In this known reverser, each door is "double-skinned", and in stowed position the inner skins of the two doors form a convergent duct followed by a quasi-cylindrical portion, connected by a ridge, adjacent the edge of the nozzle of the engine.
It is an object of the invention to provide a structure of doors for a thrust reverser enabling the dimensions of said doors to be reduced, the weight of said reverser to be lightened and the aerodynamic characteristics of the reversed jet to be improved.
According to the invention, this object is attained in that each of said doors is formed by a single skin or thin wall which is at least substantially hemi-truncated in shape.
As will be seen hereinafter, such a structure makes it possible to increase the critical dimension for the flow of reversed jet, the door dimensions being equal, and thus to reduce the length of the doors, the critical dimension being equal. This results in a weight saving, an improved rigidity of the reverser and a reduction of the drag.
As used herein, the term "critical dimension" refers to the smallest distance separating the exhaust end of the jet tube of the engine and the thrust reverser, through which the deflected exhaust gases flow when the reverser is in use, which can be used without reducing the mass flow through the engine or causing the engine to overheat. A discussion of the significance of the "critical dimension" is found in NACA Research Memorandum E55E18, "Performance Characteristics in Hemispherical Target-type Thrust Reversers", by Fred W. Steffen et al., Sept. 27, 1955.
Said substantially hemi-truncated skin is advantageously reinforced on its concave face, at least near its rectilinear longitudinal edges and its circular leading edge, by stiffening sections, taking the shape of said concave face and projecting with respect thereto.
Moreover, said substantially hemi-truncated skin preferably comprises on the rear side a crescent-shaped extension, which is separated from the rest of said skin, on the concave face thereof, by a stiffening arc.
In the thrust reverser according to the invention, the concave face of the at least substantially hemi-truncated skin is provided, near the stiffening arc, with a lining, which, in section through a diametrical plane of said skin, is ridged in cross-section, of which ridge the point furthest away from said skin is located at the level of said stiffening arc, this lining covering, on one side of said arc, said crescent-shaped extension, and on the other side, less than half of the length of the concave face separating the stiffening arc from the leading edge of the door. In this way, the linings of the doors participate, in unfolded position, in the division and lateral guiding of the reversed jet. Said latter may, moreover, be controlled by the height of the projection of the stiffening sections with respect to the concave skin of the door being adjusted to perfect the flow of the reversed jet when the doors are in unfolded position.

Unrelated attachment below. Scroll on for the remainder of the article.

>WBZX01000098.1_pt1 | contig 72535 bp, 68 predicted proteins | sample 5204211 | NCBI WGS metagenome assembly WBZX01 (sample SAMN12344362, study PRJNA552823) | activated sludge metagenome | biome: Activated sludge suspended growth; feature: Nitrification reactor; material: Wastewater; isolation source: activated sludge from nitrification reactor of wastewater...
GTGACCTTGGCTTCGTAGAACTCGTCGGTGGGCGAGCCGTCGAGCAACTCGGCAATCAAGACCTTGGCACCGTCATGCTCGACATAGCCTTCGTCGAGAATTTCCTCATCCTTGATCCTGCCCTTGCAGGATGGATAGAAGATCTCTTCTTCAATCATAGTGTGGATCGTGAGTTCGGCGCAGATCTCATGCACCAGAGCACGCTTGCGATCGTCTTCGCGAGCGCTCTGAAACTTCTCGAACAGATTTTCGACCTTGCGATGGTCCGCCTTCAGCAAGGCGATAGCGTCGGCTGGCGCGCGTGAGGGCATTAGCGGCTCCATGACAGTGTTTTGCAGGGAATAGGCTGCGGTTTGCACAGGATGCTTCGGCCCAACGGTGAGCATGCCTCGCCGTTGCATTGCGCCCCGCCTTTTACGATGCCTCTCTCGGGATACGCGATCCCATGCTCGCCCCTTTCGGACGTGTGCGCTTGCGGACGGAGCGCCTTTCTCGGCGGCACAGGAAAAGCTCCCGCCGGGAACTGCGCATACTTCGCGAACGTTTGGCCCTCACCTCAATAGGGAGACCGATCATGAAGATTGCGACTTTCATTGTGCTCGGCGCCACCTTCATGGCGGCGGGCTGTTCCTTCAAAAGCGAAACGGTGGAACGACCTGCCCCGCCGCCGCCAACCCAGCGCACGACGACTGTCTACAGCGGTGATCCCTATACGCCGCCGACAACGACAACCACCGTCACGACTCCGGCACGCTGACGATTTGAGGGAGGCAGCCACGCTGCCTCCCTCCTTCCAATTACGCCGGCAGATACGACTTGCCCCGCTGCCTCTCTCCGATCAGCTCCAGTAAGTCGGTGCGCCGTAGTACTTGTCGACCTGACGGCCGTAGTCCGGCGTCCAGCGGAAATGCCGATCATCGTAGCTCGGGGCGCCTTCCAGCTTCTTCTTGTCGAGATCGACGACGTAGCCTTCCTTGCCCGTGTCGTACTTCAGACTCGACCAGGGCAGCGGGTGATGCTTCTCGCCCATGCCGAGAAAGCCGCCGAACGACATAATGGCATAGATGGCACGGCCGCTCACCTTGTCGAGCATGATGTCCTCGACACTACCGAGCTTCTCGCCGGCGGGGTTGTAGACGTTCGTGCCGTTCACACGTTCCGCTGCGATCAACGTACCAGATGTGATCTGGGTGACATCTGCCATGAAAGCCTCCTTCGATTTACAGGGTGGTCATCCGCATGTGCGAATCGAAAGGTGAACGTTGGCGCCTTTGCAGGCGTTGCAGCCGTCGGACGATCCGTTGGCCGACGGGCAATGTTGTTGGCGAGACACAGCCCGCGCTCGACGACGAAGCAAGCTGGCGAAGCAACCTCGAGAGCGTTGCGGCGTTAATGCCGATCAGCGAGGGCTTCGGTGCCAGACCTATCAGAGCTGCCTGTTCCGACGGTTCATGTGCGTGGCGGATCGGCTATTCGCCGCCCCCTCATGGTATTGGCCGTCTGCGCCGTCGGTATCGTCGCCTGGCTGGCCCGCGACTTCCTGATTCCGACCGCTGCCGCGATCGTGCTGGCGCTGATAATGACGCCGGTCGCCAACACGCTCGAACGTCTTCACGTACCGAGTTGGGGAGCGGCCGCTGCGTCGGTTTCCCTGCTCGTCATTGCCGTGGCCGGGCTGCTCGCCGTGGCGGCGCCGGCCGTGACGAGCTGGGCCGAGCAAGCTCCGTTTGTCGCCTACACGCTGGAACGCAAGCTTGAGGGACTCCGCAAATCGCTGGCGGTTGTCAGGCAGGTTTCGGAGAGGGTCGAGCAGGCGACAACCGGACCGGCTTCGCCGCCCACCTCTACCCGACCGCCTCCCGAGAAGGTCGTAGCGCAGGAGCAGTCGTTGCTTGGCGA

When the doors are in stowed position, the portions of lining covering the crescent-shaped extensions form a cylindrical or slightly divergent exhaust pipe. In this latter case, the angle at the vertex of the divergent duct is advantageously smaller than six degrees.
In this way, in the thrust reverser according to the invention, said exhaust pipe is separated from the nozzle of the engine by an empty annular space, this facilitating the positioning of the doors.
The invention will be more readily understood on reading the following description with reference to the accompanying drawings, in which:
FIG. 1 shows the rear part of an aircraft, the central engine of which is provided with a thrust reverser according to the invention.
FIG. 2 illustrates in perspective and with parts torn away, one of the doors of the thrust reverser shown in FIG. 1.
FIG. 3 illustrates, in schematic longitudinal section, the thrust reverser according to the invention is stowed position.
FIG. 4 illustrates, in schematic longitudinal section, the thrust reverser according to the invention, in unfolded or open position.
FIG. 5 illustrates, in schematic longitudinal section, a known thrust reverser in stowed position.
FIG. 6 illustrates, in schematic longitudinal section, the known thrust reverser in unfolded or open position.
FIG. 7 is a section along the line VII--VII of FIG. 4.